Solar power – a no dawn start

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Throughout the world research and development on energy is all about providing renewable base load power –something traditional solar photovoltaic and solar thermal generation has been unsuccessful at achieving. That is until now.

 

Last week a 19MW solar thermal plant at Fuentes de Andalucía in Spain, a property of Torresol Energy – a joint venture between Masdar, Abu Dhabi’s clean energy initiative and SENER, the leading Spanish engineering and construction company –supplied its first uninterrupted day of electricity to the network.

 

The Gemasolar project utilises mirrors which the suns radiates onto a receiver on a central tower through which molten salts flow.

 

The hot salts are used to generate steam to drive a turbine that produces electricity with the salts directed into storage tanks allowing 15 hours of electricity generation without any solar feed.

 

Another technology being developed by the US Department of Energy’s Idaho National Laboratory, the University of Manchester and the University of Colorado promises to deliver constant generation of electricity.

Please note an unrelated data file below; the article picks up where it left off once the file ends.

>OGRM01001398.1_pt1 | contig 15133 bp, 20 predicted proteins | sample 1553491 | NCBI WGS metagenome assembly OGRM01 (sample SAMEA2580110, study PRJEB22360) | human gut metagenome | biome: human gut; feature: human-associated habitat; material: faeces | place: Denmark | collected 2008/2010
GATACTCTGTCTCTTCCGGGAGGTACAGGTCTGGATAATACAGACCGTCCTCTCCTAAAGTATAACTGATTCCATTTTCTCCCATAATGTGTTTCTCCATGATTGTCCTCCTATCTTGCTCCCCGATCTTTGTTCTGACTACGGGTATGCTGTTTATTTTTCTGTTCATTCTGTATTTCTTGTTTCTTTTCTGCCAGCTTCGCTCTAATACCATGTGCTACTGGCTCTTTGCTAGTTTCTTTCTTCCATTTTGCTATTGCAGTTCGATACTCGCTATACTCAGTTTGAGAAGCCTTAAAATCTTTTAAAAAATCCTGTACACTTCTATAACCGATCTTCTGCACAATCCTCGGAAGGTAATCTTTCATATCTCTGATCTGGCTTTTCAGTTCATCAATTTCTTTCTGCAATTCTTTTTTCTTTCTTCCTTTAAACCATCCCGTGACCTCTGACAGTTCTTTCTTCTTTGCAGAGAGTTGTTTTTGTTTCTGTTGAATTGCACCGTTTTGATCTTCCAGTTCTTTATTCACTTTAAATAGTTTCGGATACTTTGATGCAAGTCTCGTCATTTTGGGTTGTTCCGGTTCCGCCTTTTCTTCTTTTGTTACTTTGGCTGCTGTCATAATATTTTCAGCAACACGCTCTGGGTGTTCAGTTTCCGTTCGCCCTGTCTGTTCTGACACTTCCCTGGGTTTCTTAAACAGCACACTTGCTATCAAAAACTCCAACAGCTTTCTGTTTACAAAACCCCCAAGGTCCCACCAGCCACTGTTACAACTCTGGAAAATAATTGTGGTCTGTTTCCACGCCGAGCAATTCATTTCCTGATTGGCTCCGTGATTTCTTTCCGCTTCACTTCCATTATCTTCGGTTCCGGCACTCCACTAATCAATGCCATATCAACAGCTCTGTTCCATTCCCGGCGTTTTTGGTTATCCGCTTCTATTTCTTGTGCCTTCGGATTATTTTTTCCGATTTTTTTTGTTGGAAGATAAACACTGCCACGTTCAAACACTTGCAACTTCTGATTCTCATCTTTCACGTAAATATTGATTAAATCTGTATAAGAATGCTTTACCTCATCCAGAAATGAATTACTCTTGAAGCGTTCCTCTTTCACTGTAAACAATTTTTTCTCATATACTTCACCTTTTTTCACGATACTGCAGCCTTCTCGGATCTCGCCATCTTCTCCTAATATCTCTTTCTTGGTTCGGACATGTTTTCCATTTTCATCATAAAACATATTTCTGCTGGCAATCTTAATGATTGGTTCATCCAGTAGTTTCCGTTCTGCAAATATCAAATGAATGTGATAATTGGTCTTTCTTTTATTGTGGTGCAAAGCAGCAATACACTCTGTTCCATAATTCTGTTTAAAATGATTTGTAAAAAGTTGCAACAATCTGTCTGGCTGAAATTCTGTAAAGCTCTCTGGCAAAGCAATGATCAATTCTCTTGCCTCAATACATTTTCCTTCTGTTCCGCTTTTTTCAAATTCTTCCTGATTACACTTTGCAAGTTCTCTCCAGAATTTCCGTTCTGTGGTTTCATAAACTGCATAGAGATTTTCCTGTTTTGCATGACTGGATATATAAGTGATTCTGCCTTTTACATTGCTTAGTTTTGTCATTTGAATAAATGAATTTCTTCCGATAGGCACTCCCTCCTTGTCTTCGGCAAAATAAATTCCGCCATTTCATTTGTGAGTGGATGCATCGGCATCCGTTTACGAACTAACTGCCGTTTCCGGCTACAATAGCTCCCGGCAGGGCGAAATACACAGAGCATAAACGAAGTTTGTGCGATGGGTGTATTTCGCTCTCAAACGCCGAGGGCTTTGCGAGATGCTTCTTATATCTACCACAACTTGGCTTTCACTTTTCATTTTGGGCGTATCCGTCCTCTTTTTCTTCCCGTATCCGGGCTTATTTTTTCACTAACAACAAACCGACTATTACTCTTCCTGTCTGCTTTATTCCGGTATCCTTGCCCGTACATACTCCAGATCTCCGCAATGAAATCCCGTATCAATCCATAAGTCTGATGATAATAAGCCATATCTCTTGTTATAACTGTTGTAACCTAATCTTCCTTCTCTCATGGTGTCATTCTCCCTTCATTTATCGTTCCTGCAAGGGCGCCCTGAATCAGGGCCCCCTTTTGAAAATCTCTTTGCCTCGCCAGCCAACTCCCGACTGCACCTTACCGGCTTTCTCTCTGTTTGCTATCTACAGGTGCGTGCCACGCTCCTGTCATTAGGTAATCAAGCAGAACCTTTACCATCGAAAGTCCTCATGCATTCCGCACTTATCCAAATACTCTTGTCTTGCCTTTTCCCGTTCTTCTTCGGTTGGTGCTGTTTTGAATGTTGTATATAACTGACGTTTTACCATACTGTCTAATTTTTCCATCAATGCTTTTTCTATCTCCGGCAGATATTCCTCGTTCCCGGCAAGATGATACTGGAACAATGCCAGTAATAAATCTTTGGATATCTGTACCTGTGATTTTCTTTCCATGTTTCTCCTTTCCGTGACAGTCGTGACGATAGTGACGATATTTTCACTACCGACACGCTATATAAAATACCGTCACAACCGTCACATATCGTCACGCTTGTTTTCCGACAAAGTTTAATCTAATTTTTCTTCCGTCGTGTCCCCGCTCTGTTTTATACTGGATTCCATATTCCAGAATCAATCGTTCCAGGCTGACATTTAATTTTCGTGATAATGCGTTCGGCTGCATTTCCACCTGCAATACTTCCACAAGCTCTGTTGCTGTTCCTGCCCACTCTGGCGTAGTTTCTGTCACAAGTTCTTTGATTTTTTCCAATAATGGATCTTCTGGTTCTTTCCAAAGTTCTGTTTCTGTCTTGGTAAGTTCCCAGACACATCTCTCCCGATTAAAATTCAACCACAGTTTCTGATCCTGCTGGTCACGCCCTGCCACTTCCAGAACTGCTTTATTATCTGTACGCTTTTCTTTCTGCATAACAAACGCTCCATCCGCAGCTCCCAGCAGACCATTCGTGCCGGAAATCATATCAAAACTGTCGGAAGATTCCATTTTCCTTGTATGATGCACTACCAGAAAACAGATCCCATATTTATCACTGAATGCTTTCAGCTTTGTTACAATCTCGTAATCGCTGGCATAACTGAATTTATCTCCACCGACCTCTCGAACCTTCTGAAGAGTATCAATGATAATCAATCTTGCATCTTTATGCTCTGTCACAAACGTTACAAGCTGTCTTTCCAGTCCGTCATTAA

Billions of tiny antennae capture infra red radiation wavelengths, commonly known as heat, which are high during the day but are also emitted by the earth’s surface at night.

 

Laboratory tests have shown that those antennae have an efficiency level as high as 84%. Most rooftop solar PV panels run at about 18% efficiency.

 

These types of developments – and in the case of the Gemasolar plant actual results – have the potential to completely change the game of energy generation.

 

Solar is not quite ready to declare its independence from fossil fuels but with the right investment structures in place it could be a reality sooner than most people think.

 

Australia is the best-placed country in the world to take advantage of solar resources but we would need to significantly change the way new technologies are funded for those projects to go ahead.

 

According to the International Energy Agency solar has the potential to provide 5% of Australia’s power by 2020 and 40% by 2050.

 

Those estimates are very conservative in my opinion.

 

The Zero Carbon Australia Report shows that 100% of energy can come from renewable sources by 2020 without reducing our standard of living provided significant changes are made.

 

It is exciting to see these technologies developing and providing real renewable options for our future.

 

Crucial to the implementation of these technologies on a large scale is funding and investment, some of which will come from the proposed carbon tax.

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